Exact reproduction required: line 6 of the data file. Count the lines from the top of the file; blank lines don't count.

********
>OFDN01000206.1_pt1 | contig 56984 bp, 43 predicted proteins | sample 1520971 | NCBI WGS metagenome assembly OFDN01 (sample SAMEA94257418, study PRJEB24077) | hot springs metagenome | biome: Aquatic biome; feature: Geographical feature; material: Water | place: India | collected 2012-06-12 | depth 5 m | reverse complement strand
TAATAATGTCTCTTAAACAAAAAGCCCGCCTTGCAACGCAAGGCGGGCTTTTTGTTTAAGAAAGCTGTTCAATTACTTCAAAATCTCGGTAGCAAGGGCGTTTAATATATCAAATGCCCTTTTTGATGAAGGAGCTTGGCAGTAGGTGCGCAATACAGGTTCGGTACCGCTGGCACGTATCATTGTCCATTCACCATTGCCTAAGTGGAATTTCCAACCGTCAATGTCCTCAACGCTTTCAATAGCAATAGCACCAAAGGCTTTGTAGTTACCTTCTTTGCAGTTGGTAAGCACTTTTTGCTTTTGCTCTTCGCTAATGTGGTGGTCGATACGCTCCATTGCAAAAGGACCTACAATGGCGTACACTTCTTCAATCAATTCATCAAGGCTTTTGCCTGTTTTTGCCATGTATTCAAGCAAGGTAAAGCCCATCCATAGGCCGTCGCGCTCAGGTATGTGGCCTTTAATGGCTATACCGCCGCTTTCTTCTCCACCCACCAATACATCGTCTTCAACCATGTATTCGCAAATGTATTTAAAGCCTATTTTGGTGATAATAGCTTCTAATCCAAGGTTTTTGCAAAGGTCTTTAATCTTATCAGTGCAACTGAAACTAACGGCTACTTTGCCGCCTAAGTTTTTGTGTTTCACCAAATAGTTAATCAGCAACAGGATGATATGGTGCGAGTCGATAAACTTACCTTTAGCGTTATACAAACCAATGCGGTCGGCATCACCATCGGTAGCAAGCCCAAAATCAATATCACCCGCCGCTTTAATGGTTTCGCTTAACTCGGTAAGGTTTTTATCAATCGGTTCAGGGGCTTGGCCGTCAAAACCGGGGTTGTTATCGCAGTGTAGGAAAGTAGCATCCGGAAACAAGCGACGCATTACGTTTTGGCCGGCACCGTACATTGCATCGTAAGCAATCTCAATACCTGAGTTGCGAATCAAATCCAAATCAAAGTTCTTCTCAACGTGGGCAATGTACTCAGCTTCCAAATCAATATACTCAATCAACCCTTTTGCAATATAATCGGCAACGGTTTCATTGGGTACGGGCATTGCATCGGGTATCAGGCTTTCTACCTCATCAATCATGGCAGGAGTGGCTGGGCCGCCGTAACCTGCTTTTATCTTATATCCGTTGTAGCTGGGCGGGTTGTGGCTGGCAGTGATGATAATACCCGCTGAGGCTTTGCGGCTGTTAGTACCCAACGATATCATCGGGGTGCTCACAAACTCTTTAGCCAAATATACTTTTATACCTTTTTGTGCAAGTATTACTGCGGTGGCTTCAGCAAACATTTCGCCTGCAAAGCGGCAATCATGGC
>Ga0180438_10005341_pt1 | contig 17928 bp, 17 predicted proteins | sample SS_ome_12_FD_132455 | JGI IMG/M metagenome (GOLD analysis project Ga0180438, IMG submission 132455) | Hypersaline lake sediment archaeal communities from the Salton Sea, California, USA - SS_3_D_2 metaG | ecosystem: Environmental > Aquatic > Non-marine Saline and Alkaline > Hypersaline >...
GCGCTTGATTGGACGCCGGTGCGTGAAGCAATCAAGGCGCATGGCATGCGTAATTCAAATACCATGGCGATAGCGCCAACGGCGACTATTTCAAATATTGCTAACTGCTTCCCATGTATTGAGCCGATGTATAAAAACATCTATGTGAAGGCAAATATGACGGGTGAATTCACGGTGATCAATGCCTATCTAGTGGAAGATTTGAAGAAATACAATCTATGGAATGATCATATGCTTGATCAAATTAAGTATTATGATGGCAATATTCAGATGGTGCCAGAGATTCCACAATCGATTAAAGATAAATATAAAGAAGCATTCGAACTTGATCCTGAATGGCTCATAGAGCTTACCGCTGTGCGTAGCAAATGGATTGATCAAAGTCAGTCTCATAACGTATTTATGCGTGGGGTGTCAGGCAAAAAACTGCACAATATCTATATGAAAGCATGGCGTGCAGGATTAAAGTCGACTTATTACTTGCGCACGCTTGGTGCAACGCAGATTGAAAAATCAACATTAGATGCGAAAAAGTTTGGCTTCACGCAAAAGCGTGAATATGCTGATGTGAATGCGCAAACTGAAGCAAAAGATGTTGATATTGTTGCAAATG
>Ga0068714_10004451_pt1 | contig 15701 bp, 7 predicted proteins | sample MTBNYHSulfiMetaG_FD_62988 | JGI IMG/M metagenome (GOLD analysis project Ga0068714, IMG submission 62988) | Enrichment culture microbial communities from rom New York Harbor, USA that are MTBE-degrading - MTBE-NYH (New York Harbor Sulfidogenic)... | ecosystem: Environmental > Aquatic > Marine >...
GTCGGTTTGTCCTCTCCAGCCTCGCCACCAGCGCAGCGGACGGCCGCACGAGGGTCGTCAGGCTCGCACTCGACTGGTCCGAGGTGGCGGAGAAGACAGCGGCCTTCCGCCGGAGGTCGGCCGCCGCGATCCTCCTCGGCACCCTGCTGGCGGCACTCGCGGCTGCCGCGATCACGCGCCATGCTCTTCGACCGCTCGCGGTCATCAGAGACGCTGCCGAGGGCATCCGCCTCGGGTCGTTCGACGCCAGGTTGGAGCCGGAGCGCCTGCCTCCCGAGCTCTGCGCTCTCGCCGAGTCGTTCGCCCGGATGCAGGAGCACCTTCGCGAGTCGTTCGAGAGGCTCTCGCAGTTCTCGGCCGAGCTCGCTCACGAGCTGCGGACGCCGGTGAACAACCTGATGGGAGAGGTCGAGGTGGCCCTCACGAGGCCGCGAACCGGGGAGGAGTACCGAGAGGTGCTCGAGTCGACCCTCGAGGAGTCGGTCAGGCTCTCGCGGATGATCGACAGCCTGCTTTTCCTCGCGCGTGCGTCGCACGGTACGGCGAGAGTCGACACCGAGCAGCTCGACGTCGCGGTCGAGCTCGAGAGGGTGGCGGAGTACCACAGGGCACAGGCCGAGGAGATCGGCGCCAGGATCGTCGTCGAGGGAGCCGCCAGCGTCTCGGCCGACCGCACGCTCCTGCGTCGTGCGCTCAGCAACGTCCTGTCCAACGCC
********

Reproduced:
GTCGGTTTGTCCTCTCCAGCCTCGCCACCAGCGCAGCGGACGGCCGCACGAGGGTCGTCAGGCTCGCACTCGACTGGTCCGAGGTGGCGGAGAAGACAGCGGCCTTCCGCCGGAGGTCGGCCGCCGCGATCCTCCTCGGCACCCTGCTGGCGGCACTCGCGGCTGCCGCGATCACGCGCCATGCTCTTCGACCGCTCGCGGTCATCAGAGACGCTGCCGAGGGCATCCGCCTCGGGTCGTTCGACGCCAGGTTGGAGCCGGAGCGCCTGCCTCCCGAGCTCTGCGCTCTCGCCGAGTCGTTCGCCCGGATGCAGGAGCACCTTCGCGAGTCGTTCGAGAGGCTCTCGCAGTTCTCGGCCGAGCTCGCTCACGAGCTGCGGACGCCGGTGAACAACCTGATGGGAGAGGTCGAGGTGGCCCTCACGAGGCCGCGAACCGGGGAGGAGTACCGAGAGGTGCTCGAGTCGACCCTCGAGGAGTCGGTCAGGCTCTCGCGGATGATCGACAGCCTGCTTTTCCTCGCGCGTGCGTCGCACGGTACGGCGAGAGTCGACACCGAGCAGCTCGACGTCGCGGTCGAGCTCGAGAGGGTGGCGGAGTACCACAGGGCACAGGCCGAGGAGATCGGCGCCAGGATCGTCGTCGAGGGAGCCGCCAGCGTCTCGGCCGACCGCACGCTCCTGCGTCGTGCGCTCAGCAACGTCCTGTCCAACGCC